MaximusJuly 21, 2014
Surprise surprise, the answer is a Flyover
The official Board of Inquiry report is due out on the 22nd July, but I wouldnt hold your breath if you think there is going to be anything radically different coming out of it. So, rather than waiting another day to have my suspicions confirmed, I’m going public today with an Eye of the Fish prediction: the Flyover will be approved tomorrow. I’d be more than happy to be proved wrong, but sadly, I think my prediction will be the obvious, pro-government, pro-roading lobby, pro-NZTA option A Bridge.
Not much of a surprise here really – the answer to the Basin Reserve traffic problem was always going to be a Flyover, as far as NZTA were concerned – and we all know that what NZTA wants, NZTA gets. The plan for the Flyover has been on the books since the days of the De Leuw Cathers report of the 1960s, and it hasn’t really budged since – about the only difference is that instead of going straight across the Basin Reserve at high level, they are now sneaking the Flyover past around the outside edge at a slightly lower level, in the hope that the International Cricket Council won’t delete the Basin Reserve from the list of top notch places to watch cricket.
Of the lengthy report to be issued by the Board of Inquiry tomorrow, there will of course be a large number of conditions, but nothing really that hadn’t been expected. The Eye of the Fish made a series of predictions a couple of months back when the hearing finished – were we right? In fact, I’m going to make some more predictions and even provide some answers too.
Flyover to go ahead – yes, of course.
Northern Gateway Building to be confirmed at 55m – right on that one too.
Green screen to be deleted – no, sadly, the Board hasn’t had the balls to say Balls to this most stupid of ideas, although I’m still fairly confident that it will either not get built, or will fall down over time – either way, it’s still a disaster of design.
Building under the Bridge – despite it’s Hobbit-like naming, it still gets the go ahead – it has to, it is a key part of the strategy to hide this goddam awful shitty Flyover from view as much as possible. Good luck with that!
No doubt there will be more conditions in the BoI report, which itself is quite lengthy, and has to be to try and justify the endless drivel of the Inquiry itself, which went on and on for more than is humanly possible to endure. As we noted at the time, the Inquiry was severely disappointing with it’s lack of investigation into the real issues – like how come NZTA were never sprung on how come they had blatantly lied and rigged the costings over the project and the alternative schemes put forward? Or why they don’t do the logical thing of implementing Richard Reid’s BRREO scheme in the mean time, just to see if it does indeed solve any traffic issues while we wait for the tunnels to be started?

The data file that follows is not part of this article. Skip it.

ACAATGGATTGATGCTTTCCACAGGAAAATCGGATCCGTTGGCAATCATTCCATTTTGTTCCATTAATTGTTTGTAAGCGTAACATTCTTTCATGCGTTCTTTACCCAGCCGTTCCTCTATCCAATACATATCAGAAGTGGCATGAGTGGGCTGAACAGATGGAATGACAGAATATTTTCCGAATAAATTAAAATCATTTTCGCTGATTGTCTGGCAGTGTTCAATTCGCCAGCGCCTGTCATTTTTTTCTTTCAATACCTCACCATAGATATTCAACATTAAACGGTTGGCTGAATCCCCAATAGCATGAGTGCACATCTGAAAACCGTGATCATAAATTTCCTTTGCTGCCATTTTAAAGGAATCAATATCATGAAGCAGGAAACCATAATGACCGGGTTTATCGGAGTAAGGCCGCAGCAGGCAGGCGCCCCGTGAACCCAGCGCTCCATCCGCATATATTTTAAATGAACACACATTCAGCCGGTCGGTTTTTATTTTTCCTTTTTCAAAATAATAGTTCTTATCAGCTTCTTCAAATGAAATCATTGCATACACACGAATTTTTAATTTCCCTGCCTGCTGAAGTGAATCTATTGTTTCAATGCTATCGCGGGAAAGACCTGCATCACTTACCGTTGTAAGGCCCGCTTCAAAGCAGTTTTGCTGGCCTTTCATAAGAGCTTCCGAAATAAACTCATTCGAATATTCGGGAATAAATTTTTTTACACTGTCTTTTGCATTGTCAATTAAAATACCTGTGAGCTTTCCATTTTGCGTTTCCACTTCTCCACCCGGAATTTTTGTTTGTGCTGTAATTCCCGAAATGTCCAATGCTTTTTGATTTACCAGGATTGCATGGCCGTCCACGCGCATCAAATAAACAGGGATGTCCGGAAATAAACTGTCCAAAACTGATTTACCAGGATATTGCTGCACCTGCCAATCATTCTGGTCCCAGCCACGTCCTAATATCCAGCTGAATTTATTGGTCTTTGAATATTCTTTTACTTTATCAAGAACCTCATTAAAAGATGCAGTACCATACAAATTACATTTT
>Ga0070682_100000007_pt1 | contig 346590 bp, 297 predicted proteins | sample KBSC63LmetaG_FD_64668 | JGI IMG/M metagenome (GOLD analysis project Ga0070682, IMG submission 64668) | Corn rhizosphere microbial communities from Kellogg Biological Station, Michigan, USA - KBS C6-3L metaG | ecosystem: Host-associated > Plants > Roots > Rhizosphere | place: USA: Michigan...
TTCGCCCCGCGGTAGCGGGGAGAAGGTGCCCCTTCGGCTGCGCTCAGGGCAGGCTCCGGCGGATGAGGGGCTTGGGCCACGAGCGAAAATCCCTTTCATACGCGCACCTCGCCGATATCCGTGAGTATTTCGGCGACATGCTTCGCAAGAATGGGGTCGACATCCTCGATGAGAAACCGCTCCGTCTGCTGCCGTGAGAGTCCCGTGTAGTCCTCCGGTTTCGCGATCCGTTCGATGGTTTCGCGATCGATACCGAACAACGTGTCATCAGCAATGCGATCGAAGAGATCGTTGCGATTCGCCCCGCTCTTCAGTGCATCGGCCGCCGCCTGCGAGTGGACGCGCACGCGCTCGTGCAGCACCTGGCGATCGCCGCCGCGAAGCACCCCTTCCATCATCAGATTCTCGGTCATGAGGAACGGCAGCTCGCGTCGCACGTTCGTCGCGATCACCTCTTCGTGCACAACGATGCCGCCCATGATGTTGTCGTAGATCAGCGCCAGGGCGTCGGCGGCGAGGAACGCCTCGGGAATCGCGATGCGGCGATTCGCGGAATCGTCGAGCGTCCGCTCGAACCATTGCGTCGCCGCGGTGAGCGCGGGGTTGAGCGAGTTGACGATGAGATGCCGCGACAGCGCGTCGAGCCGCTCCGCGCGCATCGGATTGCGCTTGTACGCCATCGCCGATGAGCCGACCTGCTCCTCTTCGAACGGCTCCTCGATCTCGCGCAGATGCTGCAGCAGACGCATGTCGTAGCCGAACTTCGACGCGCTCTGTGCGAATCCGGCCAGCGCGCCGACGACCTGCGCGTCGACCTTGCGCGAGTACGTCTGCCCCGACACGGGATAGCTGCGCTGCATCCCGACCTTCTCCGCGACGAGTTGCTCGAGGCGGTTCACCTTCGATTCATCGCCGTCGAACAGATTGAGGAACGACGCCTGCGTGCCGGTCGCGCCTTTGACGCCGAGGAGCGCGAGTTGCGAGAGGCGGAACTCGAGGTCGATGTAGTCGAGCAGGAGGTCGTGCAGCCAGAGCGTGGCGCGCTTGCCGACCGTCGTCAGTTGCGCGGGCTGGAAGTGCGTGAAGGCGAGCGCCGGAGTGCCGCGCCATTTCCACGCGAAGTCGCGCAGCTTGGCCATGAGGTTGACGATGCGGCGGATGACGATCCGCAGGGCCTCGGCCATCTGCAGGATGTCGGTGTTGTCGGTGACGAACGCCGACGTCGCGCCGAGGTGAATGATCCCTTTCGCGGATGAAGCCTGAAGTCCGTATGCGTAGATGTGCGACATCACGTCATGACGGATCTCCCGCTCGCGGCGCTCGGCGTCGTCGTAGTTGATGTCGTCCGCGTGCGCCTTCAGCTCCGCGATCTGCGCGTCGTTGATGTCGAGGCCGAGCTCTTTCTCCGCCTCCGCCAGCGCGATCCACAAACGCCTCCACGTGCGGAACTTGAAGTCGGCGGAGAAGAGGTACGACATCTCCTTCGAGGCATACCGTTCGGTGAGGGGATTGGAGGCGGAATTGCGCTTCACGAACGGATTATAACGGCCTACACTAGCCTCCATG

At the end of the day, we all know that this scheme as it stands, is not going to solve the traffic snarl ups between the airport and the motorway. Yes, ultimately it will free up traffic to and from Newtown, zipping up and down Adelaide Road in a more carefree manner, but we all know that effect was not the primary aim for this – nobody in NZTA really gives a toss about Newtown. The primary aim, is of course for Government ministers to be able to catch flight NZ461 from Wellington to Auckland in time as soon as the House adjourns each night. And we also all know that this speed up of the traffic is not going to happen at all, until the second Mt Vic tunnel and motorway through Haitaitai is completed, zooming down the Road of National Party Significance.
So the big question that really counts therefore, is – will the Board of Inquiry link the two schemes together? There was a lot of discussion at the BoI about whether the cost-benefit analysis for the Basin works should include the Mt Vic Tunnel works as well, seeing as the traffic improvements were treated liberally wherever NZTA wanted to. Arguing at one minute that the Flyover was a stand-alone project, and the next minute that the benefits were shared with the tunnel, the whole scheme was fairly hopelessly presented by NZTA, trying, and no doubt succeeding to have a bob each way on the outcome. We did manage to find out that of the projected – what was it? 9 minutes of traffic saving? that only 90 seconds was attributable to the Bridge, while the majority of the rest of the savings were due either to the second tunnel (not built yet), or to the mysterious third lane in the Buckle St underpass (which is also not in this project, but, like the grumpy old Creche of Compassion, it seems to have been swept up and become part of the project anyway).